CCGT power plant in Turkey orders Valmet DNA automation systems

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The Hamitabat Kirklareli CCGT plant

Valmet is delivering their DNA Automation system to control twin CCGT power generation systems at the Hamitabat Elektrik Üretim 1200MW gas-fired plant in the Marmara region of Turkey. The plant is being constructed on a turnkey basis by an EPC, Gama Güç Sistemleri Mühendislik ve Ticaret AS: deputy md Altan Orer explained that they had selected Valmet because of their proven expertise: “We were impressed by Valmet’s strong combined cycle plant references in Turkey and around the world. The company has proven its expertise and excellence in power generation.”

 

The Valmet system also includes plant information and performance monitoring systems which will enable the plant to achieve high process availability, controllability and reliability. The DNA system offers information management and plant performance calculations all on the same integrated platform, which provides the plant operators with major benefits, such as better usability, uniform tools and seamless communication between various functions. Valmet will also supply local technical support for the plant operators.

(c) Nick Denbow, Processingtalk.info

@ProcessingTalk

Ireland moves ahead in PAT for biopharmaceuticals

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Dr Karen Twomey, holding a PATsule

Ireland has established pharmaceuticals as one of their major production industries, and this has led to a major concentration of expertise, particularly around Cork. The Tyndall National Institute there, with others, have developed a smart sensor capsule for use in bioreactors, to provide process analytical information – a true PAT sensor. Given the name of a ‘PATsule’, the sensor is designed to float freely about in the process liquids, to transmit in-situ process monitoring even from within the active biofluid: it communicates with the rest of the world using wireless. The PATsule “uses a multi-disciplinary approach of micro- and nano-sensor technology, miniaturised instrumentation, data analytics and wireless communications” according to Dr Karen Twomey, at Tyndall. The PATsule has been specifically used in the production of protein therapies.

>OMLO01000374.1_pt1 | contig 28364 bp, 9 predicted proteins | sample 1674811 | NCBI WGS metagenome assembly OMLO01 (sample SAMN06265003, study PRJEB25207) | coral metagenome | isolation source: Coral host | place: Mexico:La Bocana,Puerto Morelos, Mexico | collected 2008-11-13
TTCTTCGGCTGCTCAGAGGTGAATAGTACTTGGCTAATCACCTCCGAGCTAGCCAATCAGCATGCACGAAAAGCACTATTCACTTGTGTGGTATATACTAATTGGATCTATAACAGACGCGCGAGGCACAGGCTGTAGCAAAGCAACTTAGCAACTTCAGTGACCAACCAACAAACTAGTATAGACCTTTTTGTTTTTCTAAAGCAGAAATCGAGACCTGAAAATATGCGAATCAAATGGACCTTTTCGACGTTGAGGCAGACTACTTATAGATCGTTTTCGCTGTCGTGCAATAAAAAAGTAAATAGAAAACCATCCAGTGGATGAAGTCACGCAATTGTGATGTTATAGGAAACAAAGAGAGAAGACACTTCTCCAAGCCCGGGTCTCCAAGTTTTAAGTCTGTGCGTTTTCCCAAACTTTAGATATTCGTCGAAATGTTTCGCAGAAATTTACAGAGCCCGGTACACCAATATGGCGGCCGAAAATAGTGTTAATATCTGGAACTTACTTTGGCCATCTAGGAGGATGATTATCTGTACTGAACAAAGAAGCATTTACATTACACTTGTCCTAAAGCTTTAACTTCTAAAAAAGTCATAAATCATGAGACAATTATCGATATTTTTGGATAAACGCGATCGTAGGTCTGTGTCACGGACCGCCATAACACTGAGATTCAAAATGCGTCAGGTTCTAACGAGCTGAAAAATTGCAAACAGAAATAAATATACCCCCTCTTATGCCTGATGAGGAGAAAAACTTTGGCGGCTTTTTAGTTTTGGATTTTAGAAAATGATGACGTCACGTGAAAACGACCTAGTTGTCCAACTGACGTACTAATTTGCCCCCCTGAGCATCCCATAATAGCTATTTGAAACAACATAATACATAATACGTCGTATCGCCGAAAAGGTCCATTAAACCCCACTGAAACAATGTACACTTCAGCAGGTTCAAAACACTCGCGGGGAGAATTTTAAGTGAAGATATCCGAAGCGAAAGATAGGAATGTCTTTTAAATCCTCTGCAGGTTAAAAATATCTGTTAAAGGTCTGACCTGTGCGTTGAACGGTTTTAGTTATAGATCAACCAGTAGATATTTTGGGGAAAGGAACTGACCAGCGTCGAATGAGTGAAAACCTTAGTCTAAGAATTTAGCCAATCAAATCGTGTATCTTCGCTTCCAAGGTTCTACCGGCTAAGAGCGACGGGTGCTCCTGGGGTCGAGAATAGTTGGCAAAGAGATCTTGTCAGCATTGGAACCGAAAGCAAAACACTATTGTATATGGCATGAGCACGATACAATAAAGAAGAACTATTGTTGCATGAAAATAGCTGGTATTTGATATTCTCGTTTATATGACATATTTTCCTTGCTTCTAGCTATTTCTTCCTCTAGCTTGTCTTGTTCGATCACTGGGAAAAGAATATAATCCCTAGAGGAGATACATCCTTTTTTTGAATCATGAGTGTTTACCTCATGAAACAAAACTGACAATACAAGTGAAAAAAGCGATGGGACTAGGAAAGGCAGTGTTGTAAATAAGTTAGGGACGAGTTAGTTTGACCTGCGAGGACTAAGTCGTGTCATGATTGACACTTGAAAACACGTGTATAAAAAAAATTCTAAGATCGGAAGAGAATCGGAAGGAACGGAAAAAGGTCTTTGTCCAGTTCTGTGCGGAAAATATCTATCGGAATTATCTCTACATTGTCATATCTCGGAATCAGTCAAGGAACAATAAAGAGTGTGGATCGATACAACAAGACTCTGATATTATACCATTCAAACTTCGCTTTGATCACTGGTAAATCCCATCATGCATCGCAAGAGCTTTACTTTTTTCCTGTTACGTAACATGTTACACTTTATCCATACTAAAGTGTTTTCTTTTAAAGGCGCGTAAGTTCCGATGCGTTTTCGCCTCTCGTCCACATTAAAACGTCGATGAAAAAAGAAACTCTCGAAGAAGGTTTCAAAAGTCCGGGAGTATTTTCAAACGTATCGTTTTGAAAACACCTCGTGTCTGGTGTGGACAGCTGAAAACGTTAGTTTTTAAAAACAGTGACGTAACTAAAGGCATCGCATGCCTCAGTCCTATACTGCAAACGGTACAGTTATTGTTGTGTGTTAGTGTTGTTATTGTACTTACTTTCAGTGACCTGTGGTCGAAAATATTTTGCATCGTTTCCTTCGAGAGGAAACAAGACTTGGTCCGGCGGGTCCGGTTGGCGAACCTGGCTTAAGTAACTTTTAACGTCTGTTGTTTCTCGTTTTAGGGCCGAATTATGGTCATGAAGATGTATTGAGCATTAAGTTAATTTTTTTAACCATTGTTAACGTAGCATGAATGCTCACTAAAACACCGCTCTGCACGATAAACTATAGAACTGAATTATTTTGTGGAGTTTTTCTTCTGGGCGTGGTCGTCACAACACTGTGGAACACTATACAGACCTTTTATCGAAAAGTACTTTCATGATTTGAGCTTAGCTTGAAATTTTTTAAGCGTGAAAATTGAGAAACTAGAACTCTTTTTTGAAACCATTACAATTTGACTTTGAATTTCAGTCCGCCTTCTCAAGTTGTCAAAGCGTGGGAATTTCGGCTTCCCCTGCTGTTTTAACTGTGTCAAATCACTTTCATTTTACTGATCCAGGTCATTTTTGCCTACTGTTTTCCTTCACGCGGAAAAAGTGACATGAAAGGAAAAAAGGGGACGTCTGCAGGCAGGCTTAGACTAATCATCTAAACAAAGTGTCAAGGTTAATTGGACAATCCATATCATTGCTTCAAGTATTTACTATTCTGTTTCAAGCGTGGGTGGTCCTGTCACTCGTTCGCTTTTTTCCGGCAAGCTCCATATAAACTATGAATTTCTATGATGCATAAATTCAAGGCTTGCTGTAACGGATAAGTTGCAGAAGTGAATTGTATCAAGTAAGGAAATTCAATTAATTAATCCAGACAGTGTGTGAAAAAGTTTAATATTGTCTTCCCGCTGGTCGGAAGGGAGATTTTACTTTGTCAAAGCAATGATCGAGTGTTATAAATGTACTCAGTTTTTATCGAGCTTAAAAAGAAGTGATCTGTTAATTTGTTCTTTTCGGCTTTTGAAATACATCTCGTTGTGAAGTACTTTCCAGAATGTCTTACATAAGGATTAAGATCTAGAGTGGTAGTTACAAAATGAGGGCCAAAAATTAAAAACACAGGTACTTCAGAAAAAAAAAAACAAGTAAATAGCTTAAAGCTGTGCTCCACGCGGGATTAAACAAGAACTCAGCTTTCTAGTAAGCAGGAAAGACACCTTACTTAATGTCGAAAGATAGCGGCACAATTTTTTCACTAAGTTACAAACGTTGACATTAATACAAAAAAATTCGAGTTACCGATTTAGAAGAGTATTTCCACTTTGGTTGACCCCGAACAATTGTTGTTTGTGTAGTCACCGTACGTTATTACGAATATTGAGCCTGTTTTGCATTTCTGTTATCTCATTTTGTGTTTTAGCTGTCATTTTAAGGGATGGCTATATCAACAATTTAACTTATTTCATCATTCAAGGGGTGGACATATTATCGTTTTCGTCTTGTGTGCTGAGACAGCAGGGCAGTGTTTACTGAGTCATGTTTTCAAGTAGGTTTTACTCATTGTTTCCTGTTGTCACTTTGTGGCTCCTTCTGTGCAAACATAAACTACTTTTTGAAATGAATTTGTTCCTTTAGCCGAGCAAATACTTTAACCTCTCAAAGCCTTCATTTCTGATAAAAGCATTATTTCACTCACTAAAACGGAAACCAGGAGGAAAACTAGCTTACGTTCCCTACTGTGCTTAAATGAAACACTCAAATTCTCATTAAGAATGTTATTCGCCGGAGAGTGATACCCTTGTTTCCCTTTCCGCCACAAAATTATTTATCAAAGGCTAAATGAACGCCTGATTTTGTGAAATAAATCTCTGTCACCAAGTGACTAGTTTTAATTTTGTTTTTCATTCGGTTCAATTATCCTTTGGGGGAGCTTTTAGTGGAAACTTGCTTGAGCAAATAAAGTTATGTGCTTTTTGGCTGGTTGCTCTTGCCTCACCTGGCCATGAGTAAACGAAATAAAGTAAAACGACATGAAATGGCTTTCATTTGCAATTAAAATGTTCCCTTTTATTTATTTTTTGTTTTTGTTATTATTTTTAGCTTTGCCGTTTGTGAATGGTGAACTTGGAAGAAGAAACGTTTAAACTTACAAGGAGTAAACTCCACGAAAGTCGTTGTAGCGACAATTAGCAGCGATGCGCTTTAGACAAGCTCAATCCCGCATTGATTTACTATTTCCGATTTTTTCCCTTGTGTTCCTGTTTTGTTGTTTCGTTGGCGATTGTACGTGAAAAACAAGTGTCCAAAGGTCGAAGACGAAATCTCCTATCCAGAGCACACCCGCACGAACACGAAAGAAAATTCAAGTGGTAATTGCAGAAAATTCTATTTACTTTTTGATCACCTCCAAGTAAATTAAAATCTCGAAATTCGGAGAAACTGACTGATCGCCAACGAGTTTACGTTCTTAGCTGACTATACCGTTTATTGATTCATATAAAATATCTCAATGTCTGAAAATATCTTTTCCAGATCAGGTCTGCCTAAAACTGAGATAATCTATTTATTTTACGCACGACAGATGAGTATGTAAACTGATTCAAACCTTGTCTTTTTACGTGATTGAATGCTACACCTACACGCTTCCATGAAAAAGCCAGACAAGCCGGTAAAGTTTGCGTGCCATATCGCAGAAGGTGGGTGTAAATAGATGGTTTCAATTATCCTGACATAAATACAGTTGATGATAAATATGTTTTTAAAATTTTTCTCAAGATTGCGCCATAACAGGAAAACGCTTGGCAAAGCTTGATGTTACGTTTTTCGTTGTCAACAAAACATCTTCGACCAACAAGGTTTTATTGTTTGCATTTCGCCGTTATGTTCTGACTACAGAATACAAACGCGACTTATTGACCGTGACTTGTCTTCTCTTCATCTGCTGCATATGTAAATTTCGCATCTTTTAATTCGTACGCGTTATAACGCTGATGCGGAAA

In March even more pharma expertise will visit Cork, as the ISA from America recognizes Ireland’s status as the place to review modern pharmaceutical production by bringing the Food and Pharma Division symposium to Cork. This is the first time ever that this symposium will be held outside North America.  Special attention will be paid in the meeting to the rôle of automation technology and innovation in the industry, particularly relating to regulatory requirements and manufacturing costs. The dates to be in Cork are 14-15 March.

Major Emerson Cat Cracker project at BP Whiting Refinery

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A view of the BP Whiting Refinery, photo courtesy of BP

Emerson Process Management is providing process automation technologies and services to help British Petroleum (BP) further enhance the safety, reliability, and performance of its Whiting refinery in Northwest Indiana, USA – without the costly downtime often required for such projects.

The project to upgrade the process control system of two fluid catalytic cracking units is part of a strategic BP-Emerson automation upgrade programme. It follows BP’s earlier multi-billion-dollar Whiting Refinery Modernisation Project, which was one of the largest investments in BP history. Emerson also provided process automation for that massive upgrade, which helped BP boost its heavy-crude capacity more than four-fold.

The Whiting refinery is BP’s largest and a major supplier to the Midwest and other parts of the United States. One of the key benefits that Emerson brings is its experience managing “hot cutover” projects – upgrading units while the operation continues running, which helps BP maintain a secure supply of fuel for its customers. Catalytic crackers are primarily used to produce high octane gasoline in the refining process.

Emerson has already provided upgraded automation technologies for one of the cat crackers, implementing a new DeltaV distributed control system. Diagnostics available in the DeltaV system can help BP detect problems well before an unintended loss of operation, saving money and improving efficiency.